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Makin' Home Brew


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Makin' Home Brew
« on: April 18, 2013, 06:43:20 AM »
Fellow Weathbyterians,
   It was Zonie who did a couple of posts about home grown bore cleaners and oils and such a while back.  I became interested in brewing up some Edís Red bore cleaner.
   This interesting mixture was popularized by C.E. (Ed) Harris, who used to write articles for the American Rifleman.  According to Ed, this stuff was cooked up while he worked at Ruger.  The Southport folks needed a cheap industrial cleaner to soak up to thirty barreled actions at the same time.  Later Ed Harris published the formulation so everybody could use it, as long as it was labeled as Edís Red to give him credit for it.
   The four basic components of Edís Red are mineral spirits, Dexron transmission fluid, acetone, and K1 Kerosene in equal proportions.  He said he got the idea from General Julian Hatcherís writings.  The Hatcher formula listed the ingredients as mineral spirits (turpentine), sperm oil, acetone, and Prattís Astral Oil. 
   Going to sea and whacking a sperm whale is frowned upon these days, so Ed substituted Dexron for the sperm oil.  He claims that Dexron is about like a synthetic sperm oil anyway.  Where to find Prattís Astral Oil?  Well evidently the stuff is kerosene once sold under a fancy name.  Ed decided to use K1.  This stuff comes in my state either in its natural clear coloration or dyed with a pink dye so you canít use it for road grade diesel fuel.  K1 is used in space heaters.  I can get the clear stuff (for $4.78 a gallon, yikes), and I would rather not have dye in my bore cleaner.  Be your own judge.
   Hatcher said he wrote down the formulation in 1920, and its proper name was Frankford Arsenalís Nitro-Solvent Bore Cleaner Number 18.  To its original mineral spirits, sperm oil, acetone, and Pratts (kerosene) formula the Frankford Arsenal dissolved lanolin.  Ed says you can add lanolin or not, it doesnít help much.  He also said that you can leave out the acetone, but it wonít clean plastic wad residue out of shotgun barrels quite as well.  More on that later.
   I started wondering just how old this formula is?  I found it again listed in a work by Dr. W.G. Hudson from 1903.  He gives the formula as two parts Astral oil to one part sperm oil with one part turpentine and one part acetone.  Just a little different.  He claims that it was an old standard even at that time for a smokeless powder cleaner and had been whooped up to clean the fowling from WA powder.  Whistler Aspinwall powder was the standard powder for loading the dear old 30-40 Krag.  Enough history.
   Since I had all the ingredients on hand already, I decided to whip up some Edís Red.  I didnít want a gallon of it.  I mixed up about an ounce each of K1, mineral spirits, and Dexron transmission and put it in an empty Hoppeís bottle.  I put on an appropriate label and shook it up.  Now for the big question.  Will it work?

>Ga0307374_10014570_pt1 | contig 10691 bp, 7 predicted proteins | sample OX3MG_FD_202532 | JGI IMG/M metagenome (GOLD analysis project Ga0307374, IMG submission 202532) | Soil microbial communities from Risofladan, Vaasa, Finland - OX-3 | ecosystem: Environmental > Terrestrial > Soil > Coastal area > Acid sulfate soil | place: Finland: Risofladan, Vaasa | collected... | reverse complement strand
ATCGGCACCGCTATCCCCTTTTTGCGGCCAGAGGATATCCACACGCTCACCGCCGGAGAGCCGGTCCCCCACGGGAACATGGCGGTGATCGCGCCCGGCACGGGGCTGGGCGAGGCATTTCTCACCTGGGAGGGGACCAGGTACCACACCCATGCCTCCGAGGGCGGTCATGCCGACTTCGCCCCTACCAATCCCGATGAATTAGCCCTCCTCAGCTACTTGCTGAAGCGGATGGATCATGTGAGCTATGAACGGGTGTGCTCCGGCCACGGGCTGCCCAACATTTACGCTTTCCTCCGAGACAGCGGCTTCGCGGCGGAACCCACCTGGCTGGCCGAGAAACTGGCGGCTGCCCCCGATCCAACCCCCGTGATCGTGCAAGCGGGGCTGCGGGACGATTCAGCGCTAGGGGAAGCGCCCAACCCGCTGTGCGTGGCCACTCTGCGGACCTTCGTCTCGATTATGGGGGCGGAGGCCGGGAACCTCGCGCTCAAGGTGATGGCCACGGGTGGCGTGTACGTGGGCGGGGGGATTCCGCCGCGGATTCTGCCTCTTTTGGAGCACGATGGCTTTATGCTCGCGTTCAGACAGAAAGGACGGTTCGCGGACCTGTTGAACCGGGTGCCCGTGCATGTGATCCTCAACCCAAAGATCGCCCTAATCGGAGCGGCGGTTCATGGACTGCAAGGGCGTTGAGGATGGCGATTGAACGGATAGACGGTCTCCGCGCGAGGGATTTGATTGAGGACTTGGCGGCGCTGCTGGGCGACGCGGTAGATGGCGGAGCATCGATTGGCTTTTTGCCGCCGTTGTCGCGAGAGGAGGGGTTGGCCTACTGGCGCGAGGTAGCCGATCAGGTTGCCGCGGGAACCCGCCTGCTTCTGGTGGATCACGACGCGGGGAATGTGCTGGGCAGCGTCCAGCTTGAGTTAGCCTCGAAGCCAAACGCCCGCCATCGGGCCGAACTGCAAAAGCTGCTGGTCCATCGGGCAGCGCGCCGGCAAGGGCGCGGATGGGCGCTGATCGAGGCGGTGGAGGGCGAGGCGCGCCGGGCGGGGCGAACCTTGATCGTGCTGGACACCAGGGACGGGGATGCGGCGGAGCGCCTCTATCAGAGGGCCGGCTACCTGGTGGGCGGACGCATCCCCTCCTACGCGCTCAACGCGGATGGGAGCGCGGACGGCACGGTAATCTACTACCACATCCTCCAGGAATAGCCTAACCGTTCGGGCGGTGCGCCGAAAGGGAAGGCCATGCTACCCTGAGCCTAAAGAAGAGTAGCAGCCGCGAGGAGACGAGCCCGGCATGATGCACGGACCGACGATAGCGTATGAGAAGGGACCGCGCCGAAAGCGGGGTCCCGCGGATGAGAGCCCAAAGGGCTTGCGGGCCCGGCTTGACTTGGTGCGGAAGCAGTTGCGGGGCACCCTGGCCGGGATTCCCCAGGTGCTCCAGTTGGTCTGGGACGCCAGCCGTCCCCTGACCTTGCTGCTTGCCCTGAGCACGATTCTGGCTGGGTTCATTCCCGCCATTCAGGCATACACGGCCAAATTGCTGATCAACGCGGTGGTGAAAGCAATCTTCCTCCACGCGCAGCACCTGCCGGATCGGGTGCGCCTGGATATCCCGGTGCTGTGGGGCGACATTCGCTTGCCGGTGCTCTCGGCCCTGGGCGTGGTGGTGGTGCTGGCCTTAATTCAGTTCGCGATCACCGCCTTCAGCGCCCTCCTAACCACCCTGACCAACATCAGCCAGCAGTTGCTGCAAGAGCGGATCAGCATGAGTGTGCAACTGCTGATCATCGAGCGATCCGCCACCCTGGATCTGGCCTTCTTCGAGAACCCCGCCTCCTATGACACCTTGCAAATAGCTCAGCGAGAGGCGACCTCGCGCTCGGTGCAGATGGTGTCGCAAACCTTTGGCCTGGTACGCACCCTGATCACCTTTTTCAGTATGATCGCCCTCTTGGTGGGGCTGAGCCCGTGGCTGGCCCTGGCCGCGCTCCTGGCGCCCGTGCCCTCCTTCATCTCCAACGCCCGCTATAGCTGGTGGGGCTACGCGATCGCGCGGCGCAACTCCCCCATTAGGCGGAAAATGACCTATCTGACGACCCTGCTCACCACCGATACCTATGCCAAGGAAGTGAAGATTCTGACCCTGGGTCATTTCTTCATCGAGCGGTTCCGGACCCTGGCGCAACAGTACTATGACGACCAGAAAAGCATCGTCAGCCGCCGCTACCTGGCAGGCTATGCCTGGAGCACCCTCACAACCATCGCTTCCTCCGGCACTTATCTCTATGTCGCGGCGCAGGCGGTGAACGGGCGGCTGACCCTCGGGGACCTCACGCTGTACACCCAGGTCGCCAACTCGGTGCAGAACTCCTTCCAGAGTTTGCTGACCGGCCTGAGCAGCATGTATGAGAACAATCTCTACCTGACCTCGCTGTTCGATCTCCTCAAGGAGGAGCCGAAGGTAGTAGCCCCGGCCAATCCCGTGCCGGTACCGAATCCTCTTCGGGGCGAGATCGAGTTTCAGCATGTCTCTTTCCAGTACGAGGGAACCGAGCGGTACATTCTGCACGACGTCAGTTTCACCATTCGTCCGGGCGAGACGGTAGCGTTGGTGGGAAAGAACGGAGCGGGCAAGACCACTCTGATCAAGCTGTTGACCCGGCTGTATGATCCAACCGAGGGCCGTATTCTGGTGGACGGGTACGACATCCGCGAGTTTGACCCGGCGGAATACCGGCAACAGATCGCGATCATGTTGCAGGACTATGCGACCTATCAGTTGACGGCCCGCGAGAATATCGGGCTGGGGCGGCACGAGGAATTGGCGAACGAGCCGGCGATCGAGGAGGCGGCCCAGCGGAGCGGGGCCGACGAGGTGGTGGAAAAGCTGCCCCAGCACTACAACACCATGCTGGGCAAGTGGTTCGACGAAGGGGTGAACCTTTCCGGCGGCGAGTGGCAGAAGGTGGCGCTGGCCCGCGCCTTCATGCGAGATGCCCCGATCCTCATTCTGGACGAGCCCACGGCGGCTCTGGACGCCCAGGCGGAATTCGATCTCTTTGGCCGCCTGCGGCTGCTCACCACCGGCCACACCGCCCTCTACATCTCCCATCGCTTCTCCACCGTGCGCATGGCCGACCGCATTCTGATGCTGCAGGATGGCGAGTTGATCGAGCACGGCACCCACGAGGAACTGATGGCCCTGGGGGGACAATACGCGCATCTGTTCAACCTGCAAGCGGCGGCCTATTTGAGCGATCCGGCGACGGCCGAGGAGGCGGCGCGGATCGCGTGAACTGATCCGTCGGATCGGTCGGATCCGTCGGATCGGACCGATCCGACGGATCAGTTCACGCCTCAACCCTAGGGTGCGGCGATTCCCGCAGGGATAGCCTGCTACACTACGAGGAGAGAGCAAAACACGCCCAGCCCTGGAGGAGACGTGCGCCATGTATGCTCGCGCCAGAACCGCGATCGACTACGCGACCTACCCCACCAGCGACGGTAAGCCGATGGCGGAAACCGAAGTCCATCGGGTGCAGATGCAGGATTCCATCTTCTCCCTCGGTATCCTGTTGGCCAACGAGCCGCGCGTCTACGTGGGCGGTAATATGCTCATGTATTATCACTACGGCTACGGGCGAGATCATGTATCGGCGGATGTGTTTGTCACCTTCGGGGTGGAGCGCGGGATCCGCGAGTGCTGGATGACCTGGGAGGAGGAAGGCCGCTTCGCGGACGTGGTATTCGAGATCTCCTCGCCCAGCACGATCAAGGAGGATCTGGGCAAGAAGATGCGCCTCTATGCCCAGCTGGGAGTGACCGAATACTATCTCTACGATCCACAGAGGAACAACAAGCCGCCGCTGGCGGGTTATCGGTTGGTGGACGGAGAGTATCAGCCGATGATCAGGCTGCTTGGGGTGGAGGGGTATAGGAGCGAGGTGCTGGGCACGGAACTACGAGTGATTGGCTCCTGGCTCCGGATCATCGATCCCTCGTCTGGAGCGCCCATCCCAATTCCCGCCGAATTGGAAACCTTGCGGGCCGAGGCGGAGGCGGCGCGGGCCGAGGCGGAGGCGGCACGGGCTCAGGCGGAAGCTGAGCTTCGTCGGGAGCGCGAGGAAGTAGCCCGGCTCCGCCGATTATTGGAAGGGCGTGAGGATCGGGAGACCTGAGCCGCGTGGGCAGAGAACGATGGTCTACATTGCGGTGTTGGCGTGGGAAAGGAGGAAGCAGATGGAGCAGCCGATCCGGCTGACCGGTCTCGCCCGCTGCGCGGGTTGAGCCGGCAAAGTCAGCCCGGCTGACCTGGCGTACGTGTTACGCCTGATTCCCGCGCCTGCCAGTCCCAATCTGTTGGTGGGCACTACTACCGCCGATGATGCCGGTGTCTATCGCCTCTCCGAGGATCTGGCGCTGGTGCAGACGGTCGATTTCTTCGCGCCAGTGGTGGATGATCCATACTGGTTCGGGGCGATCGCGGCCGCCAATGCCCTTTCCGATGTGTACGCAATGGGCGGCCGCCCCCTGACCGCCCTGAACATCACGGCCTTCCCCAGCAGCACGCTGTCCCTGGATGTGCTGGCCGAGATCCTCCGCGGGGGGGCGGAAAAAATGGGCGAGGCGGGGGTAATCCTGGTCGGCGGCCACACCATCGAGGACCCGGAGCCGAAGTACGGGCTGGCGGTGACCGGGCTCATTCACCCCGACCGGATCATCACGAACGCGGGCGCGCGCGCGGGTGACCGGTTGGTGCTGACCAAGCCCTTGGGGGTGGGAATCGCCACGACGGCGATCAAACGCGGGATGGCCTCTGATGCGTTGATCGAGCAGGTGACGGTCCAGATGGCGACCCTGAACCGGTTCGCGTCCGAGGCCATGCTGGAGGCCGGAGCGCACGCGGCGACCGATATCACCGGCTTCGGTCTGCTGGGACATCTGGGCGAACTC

First I polished the rust from an old scrap of steel that would rust if you even looked at it.  Then I painted a big X on the top with Edís Red and left it in a window sill.  Days later there was no rusty X on top.  I might add that it is very humid here most of the time.  Nobody wants to use a bore cleaner that CAUSES rust, right?  Then I tried it on a rifle. 
   As many Vannie owners know, the steel used by Howa in their rifles enjoys rusting.  If you handle one and donít wipe it off, or put one in a wet case the lovely thing will reward you with a rich red patina of corruption.  The Edís Red cleaned powder fouling very well.  At least as well as Hoppeís, and probably better.  I wiped it off and left the metal bare on the test rifle, and had no rust problems either. 
   I did make one alteration to Edís basic formula.  I left out the acetone, since I donít like dangerous organic solvents and donít intend to use it on shotgun barrels anyway.  Ed claims it works just as well as a rifle bore cleaner without the acetone.  It is a fine bore cleaner, and you likely have the ingredients lying about already.  It does smell a little, even without the nasty acetone scent.  It also is red colored hence the name.  I mixed mine in a plastic Hoppeís container, but you might want to use glass.  This stuff will dissolve some plastics, especially if you intend to add the acetone.  Naturally you donít want to soak synthetic or wood rifle stocks or painted surfaces with it.  You can use metal brushes, since it doesnít seem to be a big copper solvent.  It does clean primer and powder residue quite well.  Often the copper cleaners don't touch carbon from firing anyway, and removing the baked on carbon fouling is important too.  I have been using it for a month or so now, and have had no problems.   
   Here it is again if you want to try.  Equal parts of mineral spirits, Dexron transmission fluid, and K1 Kerosene.  Add the acetone last if you decide to use Edís full formula, or leave it out for safetyís sake like I did.  Best wishes.
your pal,

P.S. Be sure of your own ingredients and be careful if you mix your own.  Naturally old imr isnít responsible if you mess things up.  You might want to research it on line a little first.  imr